Turkey's chief prosecutor confirmed for the first time last Wednesday that Khashoggi was strangled as soon as he entered the consulate on October 2 as part of a planned hit, and his body was then dismembered and destroyed.
The murder has placed strain on Saudi Arabia's relationship with the United States and other western countries and has tarnished the image of Crown Prince Mohammed bin Salman, the kingdom's de facto ruler.
Monday's so-called Universal Periodic Review -- which all 193 UN countries must undergo approximately every four years -- is likely to also focus on Saudi Arabia's role in Yemen's brutal civil war.
Saudi Arabia and its allies intervened in the war in 2015 to bolster Yemeni President Abedrabbo Mansour Hadi after the Iran-backed rebels took over the capital Sanaa.
According to the World Health Organization, nearly 10,000 people have been killed in the conflict, and a UN panel of experts has accused both the Huthis and the Saudi-led coalition of acts that could amount to war crimes.
The conflict has also created the world's biggest humanitarian crisis and left millions of people on the brink of famine, according to the UN.
Washington, which has long backed the Saudi-led coalition, called last week for an end to the coalition's airstrikes in the country.
The Saudi delegation in Geneva Monday will be headed by Bandar Al Aiban, who serves as the head of the country's Human Rights Commission. The delegation will present a report over the country's efforts to live up to its international human rights obligations, and will respond to questions and comments from countries around the world on its record.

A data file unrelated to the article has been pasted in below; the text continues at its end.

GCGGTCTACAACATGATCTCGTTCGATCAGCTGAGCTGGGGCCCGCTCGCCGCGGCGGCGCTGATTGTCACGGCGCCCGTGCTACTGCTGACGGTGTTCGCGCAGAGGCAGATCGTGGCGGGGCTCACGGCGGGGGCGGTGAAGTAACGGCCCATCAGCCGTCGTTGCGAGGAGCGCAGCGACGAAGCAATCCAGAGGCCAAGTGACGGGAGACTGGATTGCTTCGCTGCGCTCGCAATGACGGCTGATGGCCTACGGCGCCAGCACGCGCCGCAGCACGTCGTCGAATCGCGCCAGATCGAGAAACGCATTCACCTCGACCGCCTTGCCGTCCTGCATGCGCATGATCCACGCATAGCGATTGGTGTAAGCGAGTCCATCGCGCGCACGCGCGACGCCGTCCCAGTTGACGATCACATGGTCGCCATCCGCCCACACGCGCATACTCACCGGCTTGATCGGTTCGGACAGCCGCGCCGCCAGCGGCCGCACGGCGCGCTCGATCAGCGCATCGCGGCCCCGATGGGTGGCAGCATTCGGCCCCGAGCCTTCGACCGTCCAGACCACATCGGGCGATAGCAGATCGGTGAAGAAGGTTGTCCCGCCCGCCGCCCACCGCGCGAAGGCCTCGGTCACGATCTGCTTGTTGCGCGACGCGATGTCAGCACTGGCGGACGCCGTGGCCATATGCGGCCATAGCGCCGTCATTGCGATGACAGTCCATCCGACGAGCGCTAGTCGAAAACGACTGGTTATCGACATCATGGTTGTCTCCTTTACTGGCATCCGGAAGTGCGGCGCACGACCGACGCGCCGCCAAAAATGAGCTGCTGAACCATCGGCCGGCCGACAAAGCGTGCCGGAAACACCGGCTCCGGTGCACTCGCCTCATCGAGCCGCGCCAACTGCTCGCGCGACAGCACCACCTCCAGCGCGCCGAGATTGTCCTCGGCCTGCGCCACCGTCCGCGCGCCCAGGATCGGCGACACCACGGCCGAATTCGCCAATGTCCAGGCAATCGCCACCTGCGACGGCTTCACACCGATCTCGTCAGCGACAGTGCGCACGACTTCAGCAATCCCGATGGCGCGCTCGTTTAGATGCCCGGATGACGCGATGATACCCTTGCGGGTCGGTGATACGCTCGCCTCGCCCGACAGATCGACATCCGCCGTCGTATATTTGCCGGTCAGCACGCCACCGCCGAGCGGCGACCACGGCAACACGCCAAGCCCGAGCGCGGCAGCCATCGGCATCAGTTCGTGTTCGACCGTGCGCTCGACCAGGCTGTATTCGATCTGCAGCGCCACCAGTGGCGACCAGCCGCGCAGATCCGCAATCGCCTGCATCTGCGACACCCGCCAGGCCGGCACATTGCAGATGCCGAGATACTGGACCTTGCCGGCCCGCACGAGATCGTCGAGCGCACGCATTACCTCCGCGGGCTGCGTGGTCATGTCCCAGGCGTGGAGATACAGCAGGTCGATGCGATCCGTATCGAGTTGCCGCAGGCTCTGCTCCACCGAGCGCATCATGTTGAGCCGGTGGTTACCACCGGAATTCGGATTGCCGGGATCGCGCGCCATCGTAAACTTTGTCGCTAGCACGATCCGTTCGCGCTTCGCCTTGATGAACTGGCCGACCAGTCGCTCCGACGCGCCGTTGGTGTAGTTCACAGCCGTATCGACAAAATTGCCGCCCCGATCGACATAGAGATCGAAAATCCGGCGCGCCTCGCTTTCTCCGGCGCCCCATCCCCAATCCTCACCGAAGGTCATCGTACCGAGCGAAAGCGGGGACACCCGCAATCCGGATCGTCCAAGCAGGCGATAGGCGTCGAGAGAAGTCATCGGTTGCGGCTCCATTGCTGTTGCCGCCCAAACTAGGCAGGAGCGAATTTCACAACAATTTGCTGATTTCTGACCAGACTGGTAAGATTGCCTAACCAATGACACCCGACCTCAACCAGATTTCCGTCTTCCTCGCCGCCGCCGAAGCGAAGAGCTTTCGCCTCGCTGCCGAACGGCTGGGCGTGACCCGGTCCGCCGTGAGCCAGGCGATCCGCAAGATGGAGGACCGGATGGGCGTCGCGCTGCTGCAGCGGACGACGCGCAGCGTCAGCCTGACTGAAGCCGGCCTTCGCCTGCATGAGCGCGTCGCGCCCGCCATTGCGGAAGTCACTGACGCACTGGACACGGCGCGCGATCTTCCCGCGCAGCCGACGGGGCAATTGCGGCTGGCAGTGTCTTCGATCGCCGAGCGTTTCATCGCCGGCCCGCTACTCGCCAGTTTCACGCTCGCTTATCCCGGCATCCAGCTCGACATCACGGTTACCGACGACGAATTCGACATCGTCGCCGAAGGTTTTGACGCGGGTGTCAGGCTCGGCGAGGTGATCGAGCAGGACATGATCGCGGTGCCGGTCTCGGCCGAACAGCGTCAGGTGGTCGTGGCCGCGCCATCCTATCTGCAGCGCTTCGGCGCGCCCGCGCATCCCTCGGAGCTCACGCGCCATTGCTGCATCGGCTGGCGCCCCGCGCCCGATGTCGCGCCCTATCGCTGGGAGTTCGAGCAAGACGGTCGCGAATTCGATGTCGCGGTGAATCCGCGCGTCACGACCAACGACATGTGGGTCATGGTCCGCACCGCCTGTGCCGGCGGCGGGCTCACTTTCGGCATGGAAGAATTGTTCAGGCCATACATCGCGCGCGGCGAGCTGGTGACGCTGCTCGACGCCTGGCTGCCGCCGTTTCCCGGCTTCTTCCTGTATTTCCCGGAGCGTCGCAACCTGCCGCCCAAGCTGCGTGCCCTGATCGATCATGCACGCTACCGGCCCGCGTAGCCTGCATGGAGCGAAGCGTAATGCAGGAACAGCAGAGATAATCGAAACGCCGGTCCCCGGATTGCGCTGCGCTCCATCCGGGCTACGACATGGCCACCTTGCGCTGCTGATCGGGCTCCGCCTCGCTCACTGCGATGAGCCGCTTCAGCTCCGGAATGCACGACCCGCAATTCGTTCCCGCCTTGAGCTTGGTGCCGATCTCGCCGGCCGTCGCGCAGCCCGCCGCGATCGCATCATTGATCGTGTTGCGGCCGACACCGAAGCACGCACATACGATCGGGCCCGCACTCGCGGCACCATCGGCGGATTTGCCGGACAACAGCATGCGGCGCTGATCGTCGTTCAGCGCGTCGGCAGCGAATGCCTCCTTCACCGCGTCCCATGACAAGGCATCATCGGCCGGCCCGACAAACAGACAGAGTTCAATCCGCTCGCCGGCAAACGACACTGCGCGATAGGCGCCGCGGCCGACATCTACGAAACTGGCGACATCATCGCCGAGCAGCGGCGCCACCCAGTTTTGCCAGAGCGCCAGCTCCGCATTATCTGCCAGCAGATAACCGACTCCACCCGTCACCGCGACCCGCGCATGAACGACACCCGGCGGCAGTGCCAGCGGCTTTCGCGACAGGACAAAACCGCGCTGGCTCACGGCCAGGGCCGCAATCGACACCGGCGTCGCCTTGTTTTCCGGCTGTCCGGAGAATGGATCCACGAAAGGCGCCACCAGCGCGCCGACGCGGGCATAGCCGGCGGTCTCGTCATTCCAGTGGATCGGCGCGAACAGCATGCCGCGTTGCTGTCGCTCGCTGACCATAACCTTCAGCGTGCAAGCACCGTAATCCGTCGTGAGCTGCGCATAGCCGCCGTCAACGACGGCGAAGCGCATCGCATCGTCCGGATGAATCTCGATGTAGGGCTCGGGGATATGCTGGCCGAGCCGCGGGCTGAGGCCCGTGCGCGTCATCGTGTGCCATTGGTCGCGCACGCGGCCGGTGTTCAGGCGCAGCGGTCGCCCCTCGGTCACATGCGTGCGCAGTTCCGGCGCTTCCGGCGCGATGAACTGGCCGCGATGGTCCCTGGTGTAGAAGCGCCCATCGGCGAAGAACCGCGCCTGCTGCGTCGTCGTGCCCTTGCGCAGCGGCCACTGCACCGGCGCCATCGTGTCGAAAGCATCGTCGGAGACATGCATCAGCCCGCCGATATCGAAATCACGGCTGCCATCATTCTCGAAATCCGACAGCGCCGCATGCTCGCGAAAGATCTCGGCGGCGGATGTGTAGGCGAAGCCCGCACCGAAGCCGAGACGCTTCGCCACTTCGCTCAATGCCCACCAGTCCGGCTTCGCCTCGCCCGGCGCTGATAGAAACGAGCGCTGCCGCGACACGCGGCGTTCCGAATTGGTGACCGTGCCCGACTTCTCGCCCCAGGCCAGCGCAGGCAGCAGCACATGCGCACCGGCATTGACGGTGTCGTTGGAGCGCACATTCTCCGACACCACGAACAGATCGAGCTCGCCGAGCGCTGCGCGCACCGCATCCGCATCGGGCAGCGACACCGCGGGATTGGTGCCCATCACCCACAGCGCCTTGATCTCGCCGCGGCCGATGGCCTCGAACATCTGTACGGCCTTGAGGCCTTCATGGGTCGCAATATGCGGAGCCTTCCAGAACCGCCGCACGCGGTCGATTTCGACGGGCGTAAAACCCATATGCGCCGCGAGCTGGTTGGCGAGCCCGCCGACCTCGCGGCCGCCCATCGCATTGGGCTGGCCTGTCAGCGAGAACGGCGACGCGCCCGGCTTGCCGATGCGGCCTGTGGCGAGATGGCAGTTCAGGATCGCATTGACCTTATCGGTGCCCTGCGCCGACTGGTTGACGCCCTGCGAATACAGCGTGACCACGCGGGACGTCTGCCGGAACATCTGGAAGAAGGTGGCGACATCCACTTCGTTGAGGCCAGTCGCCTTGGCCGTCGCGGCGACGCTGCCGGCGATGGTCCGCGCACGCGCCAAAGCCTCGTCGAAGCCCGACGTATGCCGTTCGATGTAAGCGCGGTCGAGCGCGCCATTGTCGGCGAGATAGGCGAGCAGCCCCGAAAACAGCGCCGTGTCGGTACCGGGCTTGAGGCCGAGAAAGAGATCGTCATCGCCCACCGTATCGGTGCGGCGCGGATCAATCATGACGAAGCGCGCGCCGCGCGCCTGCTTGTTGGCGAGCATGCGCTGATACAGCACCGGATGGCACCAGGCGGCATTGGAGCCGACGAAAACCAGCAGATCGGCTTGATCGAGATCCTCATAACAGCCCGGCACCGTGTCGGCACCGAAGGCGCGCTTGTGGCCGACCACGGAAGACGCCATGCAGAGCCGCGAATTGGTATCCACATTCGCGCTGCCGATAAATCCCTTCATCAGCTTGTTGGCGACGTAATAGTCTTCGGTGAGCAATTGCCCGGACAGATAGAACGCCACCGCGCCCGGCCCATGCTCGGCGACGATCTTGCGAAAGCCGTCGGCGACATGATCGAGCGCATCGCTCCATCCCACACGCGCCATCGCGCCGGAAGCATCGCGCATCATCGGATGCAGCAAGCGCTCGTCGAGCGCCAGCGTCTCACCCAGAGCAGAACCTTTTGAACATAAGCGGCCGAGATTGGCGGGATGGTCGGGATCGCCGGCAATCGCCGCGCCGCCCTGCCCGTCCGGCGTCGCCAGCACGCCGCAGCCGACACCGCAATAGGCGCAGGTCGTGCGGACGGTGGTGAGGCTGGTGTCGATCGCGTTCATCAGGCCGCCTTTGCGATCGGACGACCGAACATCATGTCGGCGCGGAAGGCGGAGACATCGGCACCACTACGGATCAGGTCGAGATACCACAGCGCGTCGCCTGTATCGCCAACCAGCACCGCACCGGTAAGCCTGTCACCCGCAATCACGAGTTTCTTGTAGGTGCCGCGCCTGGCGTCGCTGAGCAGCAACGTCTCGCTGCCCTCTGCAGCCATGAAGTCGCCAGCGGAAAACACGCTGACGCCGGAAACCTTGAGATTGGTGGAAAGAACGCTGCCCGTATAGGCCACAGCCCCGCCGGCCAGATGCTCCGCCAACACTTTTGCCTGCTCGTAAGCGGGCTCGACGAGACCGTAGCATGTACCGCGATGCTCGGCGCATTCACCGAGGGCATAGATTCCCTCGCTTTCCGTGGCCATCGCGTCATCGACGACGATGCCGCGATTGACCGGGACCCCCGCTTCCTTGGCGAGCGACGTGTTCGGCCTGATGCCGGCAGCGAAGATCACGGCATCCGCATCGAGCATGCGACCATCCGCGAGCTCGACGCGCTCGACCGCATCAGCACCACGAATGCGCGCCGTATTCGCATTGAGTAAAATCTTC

Activists are urging countries not to hold back.
"UN member states must end their deafening silence on Saudi Arabia and do their duty of scrutinising the cruelty in the kingdom in order to prevent further outrageous human rights violations in the country and in Yemen," Samah Hadid, Amnesty International's Middle East director of campaigns, said in a statement.
"The Saudi government's long-standing repression of critics, exemplified by the extrajudicial execution of journalist Jamal Khashoggi last month, has until recently been wilfully ignored by UN member states," she added.
A number of countries have already submitted lists of detailed questions for the review, including direct questions from Britain, Austria and Switzerland on the Khashoggi case.
Sweden meanwhile is planning to ask: "What measures will be taken to improve the respect for the freedom of expression and the safety of journalists in the Kingdom of Saudi Arabia?" And the United States has submitted a question on whether Riyadh plans to modify its counterterrorism law to ensure the definition of "terrorism" does "not include acts of expression, association, or peaceful assembly."
In the run-up to the UPR, the UN rights office published a report in late August listing a range of concerns over Saudi Arabia's rights record, including laws that discriminate against women.
The UN report also decries the continued use of the death penalty and growing number of executions in the country, and voices concern over a counterterrorism law that uses an "extremely broad" definition of terrorism which enables "the criminalisation of some acts of peaceful expression.